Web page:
Set Prayers

“Set prayers” are prayers that are written down and prayed more than once by more than one person.  In general, this could be any prayer jotted down in a bulletin so the congregation can read along, or typed up in an email to a friend.  More specifically, “set prayers” are found in print, such as the Book of Common Prayer, and are prayed by worshipers at every Eucharist service or Daily Office.

During the English Interregnum, while the Puritans controlled the Church of England, “set prayers” were officially attacked, in favor of extemporaneous prayer, operating on the idea that spontaneity and “Spirit-led” were the same.  While the English Church recovered its traditional Anglican favor for using set prayers in worship, most American Protestant groups have followed suit with the Puritans and developed a distrust for pre-fabricated prayer.  For some reason, they thought that planned sermons and commonly-known songs were fine, but pre-written prayers were not trustworthy unless God himself wrote it (such as the Lord’s Prayer).

To those who have this mindset, or to those who are curious about the value of set prayers versus extemporaneous prayers, I offer this excellent (if long) quote from a sermon from 1681.

Moreover, that which conduces to the quickening [of] our souls and to the raising up [of] our affections in our public devotions needs to be acknowledged to conduce much to our edification too.  But it is plain, as to such purposes, that a set form of prayer is an extraordinary help to us.

For if I hear another pray, and know not beforehand what he will say, I must first listen to what he will say next; then I am to consider whether what he said to be agreeable to sound doctrine, and whether it be proper and lawful for me to join with him in the petitions he puts up to God Almighty; and if I think it is so, then I am do to it.  But before I can well do that, he has moved on to another thing; by which means it is very difficult if not morally impossible, to join with him in everything so regularly as I ought to do.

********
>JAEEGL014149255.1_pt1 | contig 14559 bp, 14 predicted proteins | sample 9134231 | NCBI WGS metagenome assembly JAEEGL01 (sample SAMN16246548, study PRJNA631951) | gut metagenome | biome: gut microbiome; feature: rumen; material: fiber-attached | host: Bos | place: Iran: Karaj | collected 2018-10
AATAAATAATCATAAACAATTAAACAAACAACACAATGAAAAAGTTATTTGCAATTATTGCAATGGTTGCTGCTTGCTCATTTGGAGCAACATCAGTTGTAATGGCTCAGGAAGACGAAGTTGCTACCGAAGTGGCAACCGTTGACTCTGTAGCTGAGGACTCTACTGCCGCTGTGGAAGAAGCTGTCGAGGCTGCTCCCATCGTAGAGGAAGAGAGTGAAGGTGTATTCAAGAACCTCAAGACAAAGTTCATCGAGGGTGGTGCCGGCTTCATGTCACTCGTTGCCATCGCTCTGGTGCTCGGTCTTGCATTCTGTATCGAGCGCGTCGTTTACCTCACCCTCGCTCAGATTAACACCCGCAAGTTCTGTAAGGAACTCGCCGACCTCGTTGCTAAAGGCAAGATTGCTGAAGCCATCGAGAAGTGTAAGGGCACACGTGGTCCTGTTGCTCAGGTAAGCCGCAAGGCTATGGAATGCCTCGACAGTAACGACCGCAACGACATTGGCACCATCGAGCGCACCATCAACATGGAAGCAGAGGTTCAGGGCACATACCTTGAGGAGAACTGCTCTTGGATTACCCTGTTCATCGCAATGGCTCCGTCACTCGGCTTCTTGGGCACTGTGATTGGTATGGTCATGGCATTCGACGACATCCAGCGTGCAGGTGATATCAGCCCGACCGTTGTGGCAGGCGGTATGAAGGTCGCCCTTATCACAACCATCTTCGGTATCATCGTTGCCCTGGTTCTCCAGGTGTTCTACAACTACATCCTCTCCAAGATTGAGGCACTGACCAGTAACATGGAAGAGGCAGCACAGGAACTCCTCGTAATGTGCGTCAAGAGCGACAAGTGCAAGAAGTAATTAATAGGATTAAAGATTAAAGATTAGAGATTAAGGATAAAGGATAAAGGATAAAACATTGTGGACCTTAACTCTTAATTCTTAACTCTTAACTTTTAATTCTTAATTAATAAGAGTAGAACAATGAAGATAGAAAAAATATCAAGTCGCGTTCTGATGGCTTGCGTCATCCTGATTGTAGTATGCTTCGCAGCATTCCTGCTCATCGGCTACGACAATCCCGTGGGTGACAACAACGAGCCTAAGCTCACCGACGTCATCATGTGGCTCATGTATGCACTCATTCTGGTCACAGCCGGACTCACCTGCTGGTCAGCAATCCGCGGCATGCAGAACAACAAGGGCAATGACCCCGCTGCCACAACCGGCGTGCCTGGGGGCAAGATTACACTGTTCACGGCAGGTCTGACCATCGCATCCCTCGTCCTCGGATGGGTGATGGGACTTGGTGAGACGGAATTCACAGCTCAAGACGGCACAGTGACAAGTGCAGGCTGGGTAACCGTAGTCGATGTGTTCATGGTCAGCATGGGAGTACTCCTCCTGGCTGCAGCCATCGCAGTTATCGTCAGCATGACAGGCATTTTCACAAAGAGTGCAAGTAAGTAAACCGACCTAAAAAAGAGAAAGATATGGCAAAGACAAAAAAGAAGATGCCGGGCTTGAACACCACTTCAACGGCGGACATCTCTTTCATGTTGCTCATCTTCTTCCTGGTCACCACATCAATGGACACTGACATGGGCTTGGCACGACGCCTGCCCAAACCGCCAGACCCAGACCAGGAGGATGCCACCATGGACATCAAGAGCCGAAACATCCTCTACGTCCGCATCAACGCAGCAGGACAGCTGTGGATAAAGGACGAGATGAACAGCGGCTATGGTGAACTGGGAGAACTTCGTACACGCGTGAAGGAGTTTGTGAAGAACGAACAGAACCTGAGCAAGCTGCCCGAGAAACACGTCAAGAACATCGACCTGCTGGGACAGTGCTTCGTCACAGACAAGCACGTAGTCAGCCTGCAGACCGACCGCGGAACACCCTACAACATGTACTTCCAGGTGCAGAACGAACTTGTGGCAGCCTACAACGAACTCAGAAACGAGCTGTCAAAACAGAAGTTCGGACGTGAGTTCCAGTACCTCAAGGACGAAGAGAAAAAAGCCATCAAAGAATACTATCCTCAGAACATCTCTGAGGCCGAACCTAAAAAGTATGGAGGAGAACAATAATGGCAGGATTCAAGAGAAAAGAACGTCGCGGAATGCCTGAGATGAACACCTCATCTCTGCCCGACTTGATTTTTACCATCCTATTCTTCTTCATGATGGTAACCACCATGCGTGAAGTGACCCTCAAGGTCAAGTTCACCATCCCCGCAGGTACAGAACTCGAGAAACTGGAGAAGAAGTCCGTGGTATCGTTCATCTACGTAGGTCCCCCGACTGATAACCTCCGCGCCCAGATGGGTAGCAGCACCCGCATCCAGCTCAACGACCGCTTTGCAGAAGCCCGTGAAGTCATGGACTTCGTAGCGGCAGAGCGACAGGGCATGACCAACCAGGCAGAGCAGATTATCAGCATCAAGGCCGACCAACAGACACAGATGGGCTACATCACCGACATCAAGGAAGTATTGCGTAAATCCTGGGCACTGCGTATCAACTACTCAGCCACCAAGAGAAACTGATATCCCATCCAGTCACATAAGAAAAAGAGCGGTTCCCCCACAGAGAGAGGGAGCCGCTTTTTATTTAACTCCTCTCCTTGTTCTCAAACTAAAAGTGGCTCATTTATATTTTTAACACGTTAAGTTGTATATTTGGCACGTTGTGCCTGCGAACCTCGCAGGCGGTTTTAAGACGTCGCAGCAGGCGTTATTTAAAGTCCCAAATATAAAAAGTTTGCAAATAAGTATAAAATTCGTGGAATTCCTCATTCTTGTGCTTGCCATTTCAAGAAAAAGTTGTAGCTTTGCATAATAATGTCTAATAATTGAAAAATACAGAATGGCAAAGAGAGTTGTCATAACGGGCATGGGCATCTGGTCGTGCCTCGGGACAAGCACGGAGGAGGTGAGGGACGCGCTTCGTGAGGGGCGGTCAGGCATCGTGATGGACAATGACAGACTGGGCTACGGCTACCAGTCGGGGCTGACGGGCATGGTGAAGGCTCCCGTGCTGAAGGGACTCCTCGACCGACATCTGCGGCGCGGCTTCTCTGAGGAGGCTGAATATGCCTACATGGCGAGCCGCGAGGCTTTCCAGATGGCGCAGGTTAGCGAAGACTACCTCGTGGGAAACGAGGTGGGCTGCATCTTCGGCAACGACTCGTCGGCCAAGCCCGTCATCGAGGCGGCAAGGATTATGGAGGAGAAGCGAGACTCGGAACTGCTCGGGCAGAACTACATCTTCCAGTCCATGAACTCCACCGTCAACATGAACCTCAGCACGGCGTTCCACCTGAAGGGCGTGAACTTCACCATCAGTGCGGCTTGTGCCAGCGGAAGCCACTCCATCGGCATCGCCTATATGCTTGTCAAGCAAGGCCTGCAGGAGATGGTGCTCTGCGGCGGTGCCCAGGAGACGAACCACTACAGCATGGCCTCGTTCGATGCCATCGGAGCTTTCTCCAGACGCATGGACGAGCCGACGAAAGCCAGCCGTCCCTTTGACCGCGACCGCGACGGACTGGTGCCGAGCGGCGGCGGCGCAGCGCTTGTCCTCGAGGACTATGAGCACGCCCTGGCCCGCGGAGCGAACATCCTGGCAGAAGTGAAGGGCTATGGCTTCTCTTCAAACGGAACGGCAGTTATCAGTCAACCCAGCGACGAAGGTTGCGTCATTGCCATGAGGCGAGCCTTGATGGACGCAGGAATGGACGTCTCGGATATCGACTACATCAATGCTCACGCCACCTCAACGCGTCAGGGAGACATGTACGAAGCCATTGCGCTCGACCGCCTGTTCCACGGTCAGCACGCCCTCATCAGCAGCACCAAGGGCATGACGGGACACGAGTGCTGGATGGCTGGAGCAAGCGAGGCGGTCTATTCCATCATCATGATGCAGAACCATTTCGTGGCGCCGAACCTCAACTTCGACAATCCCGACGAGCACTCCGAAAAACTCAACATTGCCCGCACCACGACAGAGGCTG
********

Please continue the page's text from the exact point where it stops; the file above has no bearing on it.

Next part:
But by a set form of prayer all this trouble is prevented; for having the form continually in my mind, being thoroughly acquainted with it, fully approving of every thing in it, and always knowing beforehand what will come next, I have nothing else to do, while the words are sounding in my ears, but to move my heart and affections suitably to them, to raise up my desires of those good things which are prayed for, and to fix my mind wholly upon God, while I am praising Him, and so to employ, quicken, and lift up my whole soul in performing my devotions to Him.

No man who has been accustomed to a set form for any considerable time won’t easily find this to be true by his own experience, and by consequence, that this way of praying is a greater help to us than those who have never tried can imagine.*

In short, when we say or hear prayers together that we know well, it’s very edifying for us, and just as acceptable to God.  Consider two parallels, singing songs and reading the Bible.  Learning a new song is more of a mental exercise than an immediate act of worship, but once you’ve learned the song, you can worship with it much more deeply.  Reading the Bible is a great devotion, but if it’s the first time you’ve read a given passage, there can be a lot of initial study and confusion to get through before the richer benefits come to fruition.  Prayer can be very similar.

I don’t write this to disparage extemporaneous prayer; it certainly has its place alongside set prayers.  They fulfill different spiritual needs and address different devotional concerns; they are both greatly valid.  Though there is an important issue of context to consider:

  • Set prayers are more useful (and therefore should be more prominent)in common worship, that is, worship that is shared between different people in the unity of the Church.
  • Extemporaneous prayers are more useful (and therefore should be more prominent) in personal devotions, that is, worship that is offered by an individual irrespective of other members of the Church.

So for those who are skeptical of the value of set prayers, I hope this explains their usefulness.  And for those who are on the fence about them, I hope this has reassured you of their place.

* This quote is a single paragraph on page 7 in the original printing.  I edited some of the wording and grammatical constructions to make it more readable in the 21st century.

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About Fr. Brench

I'm a Priest in the Anglican Diocese in New England interested in spiritual formation, theology, and the growth of God's Kingdom.
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4 Responses to Set Prayers

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